Thursday, 19 May 2016

The Self-Destruction of the Liberal State

One of the worst aspects of liberalism is that it is an ideology. Worse still is the fact that the bourgeoisie itself believes in this ideology – that, after all, is the secret of its power. According to this ideology, a free society is one founded on individualism. There are two aspects to the life of an individual: one is the “wealth” that an individual possesses, what is known as “self-interest”; and the other is the “public” facet of an individual’s life which is made up of social relations and beliefs and opinions. The bourgeoisie believes that a society is free if and only if it can keep the private aspect of the lives of its individual citizens entirely separate from their public aspect. And this neat separation can be achieved only upon condition that at least one of these two aspects of individualism can be optimised scientifically. Given that it is impossible, by definition, to have a “science of belief and opinion” (science cannot be, by definition, a matter of opinion), it follows that only the private sphere – the sphere regulating the maximisation of individual wealth – can be determined scientifically.

Indeed, the very “freedom” on which the liberal State prides – freedom of expression, of opinion and belief and life-style - itself is dependent on the “necessity” of the private sphere. Only if the individual pursuit of self-interest can be regulated “scientifically’ will it be possible for individuals to indulge in and enjoy “freedom of expression” in a manner that does not interfere with the functions of the liberal State. And vice versa, only if the private sphere can be regulated “scientifically” can the liberal State maintain its “neutrality” in the public sphere. But this is so if and only if both the powers and the functions of the State are confined to (a) the protection of individual self-interest – which can be done purportedly “scientifically” -, and (b) to the avoidance and prohibition of any interference by the public sphere against the private sphere. In a liberal society, the State can enforce the “liberties” of its citizens only upon condition that their self-interests can be determined through a neutral-scientific social mechanism for their optimisation – the market mechanism -, and that their opinions and beliefs do not interfere with this mechanism. It follows necessarily that the two spheres can be kept separate if and only if the State is “neutral” and, as a corollary, the “neutrality” of the State can be assured if and only if the State limits its powers and functions to ensuring (a) the scientific operation of the market mechanism and (b) the non-ingerence or non-interference of the public sphere with the private sphere. (Given that the private sphere is determined scientifically and technically, it is impossible for it to interfere with the public sphere if it is governed scientifically.)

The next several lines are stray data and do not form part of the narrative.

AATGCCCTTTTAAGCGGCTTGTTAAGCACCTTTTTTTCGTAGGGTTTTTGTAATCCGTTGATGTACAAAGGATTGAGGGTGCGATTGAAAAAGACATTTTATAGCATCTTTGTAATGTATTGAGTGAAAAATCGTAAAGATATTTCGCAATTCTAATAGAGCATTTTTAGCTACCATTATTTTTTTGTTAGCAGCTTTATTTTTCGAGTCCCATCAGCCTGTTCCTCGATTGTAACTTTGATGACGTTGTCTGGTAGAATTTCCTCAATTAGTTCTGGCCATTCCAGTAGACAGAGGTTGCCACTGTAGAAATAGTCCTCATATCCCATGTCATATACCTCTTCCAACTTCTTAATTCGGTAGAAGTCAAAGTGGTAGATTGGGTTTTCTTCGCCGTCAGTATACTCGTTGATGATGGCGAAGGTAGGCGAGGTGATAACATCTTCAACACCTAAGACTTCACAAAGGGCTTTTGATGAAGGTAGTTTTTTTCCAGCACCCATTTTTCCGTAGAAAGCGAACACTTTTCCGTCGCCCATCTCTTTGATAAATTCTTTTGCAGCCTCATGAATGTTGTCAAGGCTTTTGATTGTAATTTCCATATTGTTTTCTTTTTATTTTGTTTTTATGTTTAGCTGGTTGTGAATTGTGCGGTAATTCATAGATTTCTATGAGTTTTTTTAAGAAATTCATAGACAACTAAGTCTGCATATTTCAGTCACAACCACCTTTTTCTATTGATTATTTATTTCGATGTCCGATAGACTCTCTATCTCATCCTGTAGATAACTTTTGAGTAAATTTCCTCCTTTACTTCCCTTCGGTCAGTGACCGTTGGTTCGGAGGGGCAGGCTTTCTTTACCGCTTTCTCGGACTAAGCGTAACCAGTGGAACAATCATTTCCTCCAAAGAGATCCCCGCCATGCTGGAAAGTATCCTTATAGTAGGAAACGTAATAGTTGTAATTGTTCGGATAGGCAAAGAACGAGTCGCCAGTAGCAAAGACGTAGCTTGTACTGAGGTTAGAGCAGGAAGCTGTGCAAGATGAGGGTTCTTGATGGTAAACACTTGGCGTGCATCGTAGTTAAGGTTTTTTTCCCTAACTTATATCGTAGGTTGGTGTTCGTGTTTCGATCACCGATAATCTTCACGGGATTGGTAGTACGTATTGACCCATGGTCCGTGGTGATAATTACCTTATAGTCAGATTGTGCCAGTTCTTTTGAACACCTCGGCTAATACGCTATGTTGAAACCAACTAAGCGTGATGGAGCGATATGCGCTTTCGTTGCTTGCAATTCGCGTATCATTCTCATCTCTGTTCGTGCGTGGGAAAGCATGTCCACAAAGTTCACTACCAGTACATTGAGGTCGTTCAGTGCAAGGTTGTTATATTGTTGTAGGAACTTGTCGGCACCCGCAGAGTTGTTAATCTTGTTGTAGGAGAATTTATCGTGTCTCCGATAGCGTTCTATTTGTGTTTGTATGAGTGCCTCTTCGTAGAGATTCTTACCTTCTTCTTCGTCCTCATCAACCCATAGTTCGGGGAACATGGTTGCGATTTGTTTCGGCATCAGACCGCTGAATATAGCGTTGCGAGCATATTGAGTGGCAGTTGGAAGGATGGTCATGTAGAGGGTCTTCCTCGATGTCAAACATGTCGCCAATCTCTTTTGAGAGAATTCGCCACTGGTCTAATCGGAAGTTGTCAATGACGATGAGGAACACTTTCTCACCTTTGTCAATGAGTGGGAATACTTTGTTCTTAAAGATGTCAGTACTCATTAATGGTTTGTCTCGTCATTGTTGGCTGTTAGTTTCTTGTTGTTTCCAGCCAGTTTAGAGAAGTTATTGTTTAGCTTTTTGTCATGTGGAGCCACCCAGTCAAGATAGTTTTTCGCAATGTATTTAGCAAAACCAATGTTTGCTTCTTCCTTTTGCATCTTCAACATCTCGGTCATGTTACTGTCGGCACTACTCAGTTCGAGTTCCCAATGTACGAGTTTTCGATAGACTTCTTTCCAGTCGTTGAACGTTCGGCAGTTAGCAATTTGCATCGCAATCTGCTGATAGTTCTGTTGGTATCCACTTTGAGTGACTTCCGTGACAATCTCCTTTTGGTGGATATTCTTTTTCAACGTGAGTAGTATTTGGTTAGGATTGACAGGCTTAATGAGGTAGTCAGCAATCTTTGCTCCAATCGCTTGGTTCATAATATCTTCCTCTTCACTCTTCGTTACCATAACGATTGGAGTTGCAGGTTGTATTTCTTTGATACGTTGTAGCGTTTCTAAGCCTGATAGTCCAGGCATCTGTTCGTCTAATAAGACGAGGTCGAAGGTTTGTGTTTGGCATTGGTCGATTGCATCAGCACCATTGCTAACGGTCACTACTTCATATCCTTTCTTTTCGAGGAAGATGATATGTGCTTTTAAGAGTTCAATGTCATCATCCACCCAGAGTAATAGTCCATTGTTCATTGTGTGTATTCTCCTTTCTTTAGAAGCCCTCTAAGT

It is self-evident that the liberalist ideology presumes that it is in the self-interest of each and every individual to ensure that the Economic, the private sphere, is insulated from the Political, the public sphere. This insulation of the two spheres is the foundation of liberalism: political economy on one side and freedom of expression on the other: - necessity here and freedom there. Clearly, then, the constitution of the liberal State must be founded, first, on the necessary conflict of individual self-interests, and, second, on the equally necessary agreement of all its individual subjects on the neutrality of the State and on the necessity of applying scientific principles to the private sphere. This is the basis of the rationalist scientific and secular roots of liberalism. Liberalism is the theory that the social antagonism of individual economic self-interest is compatible with political "freedom" even though quite evidently the "market mechanism" is founded on "the fever of self-interest" (Hegel) and is therefore in blatant contradiction and antithesis to the “agreement” of individuals to (a) the scientific basis of government and (b) to the presumed “neutrality” of the liberal State. It is this inner contradiction that liberalism cannot resolve because the capitalist interests it represents lead to "conflict", to "crisis" (Schumpeter) - however much liberalism may wish to homologate economic equilibrium with political stability and "liberty".